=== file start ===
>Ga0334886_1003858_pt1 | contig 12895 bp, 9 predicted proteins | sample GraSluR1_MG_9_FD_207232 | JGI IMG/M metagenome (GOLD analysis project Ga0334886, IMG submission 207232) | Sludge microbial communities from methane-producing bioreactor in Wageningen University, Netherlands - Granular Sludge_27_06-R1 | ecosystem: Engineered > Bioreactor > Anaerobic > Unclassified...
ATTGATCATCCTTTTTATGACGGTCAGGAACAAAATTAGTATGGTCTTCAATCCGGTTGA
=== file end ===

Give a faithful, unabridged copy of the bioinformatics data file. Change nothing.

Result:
>Ga0334886_1003858_pt1 | contig 12895 bp, 9 predicted proteins | sample GraSluR1_MG_9_FD_207232 | JGI IMG/M metagenome (GOLD analysis project Ga0334886, IMG submission 207232) | Sludge microbial communities from methane-producing bioreactor in Wageningen University, Netherlands - Granular Sludge_27_06-R1 | ecosystem: Engineered > Bioreactor > Anaerobic > Unclassified...
ATTGATCATCCTTTTTATGACGGTCAGGAACAAAATTAGTATGGTCTTCAATCCGGTTGA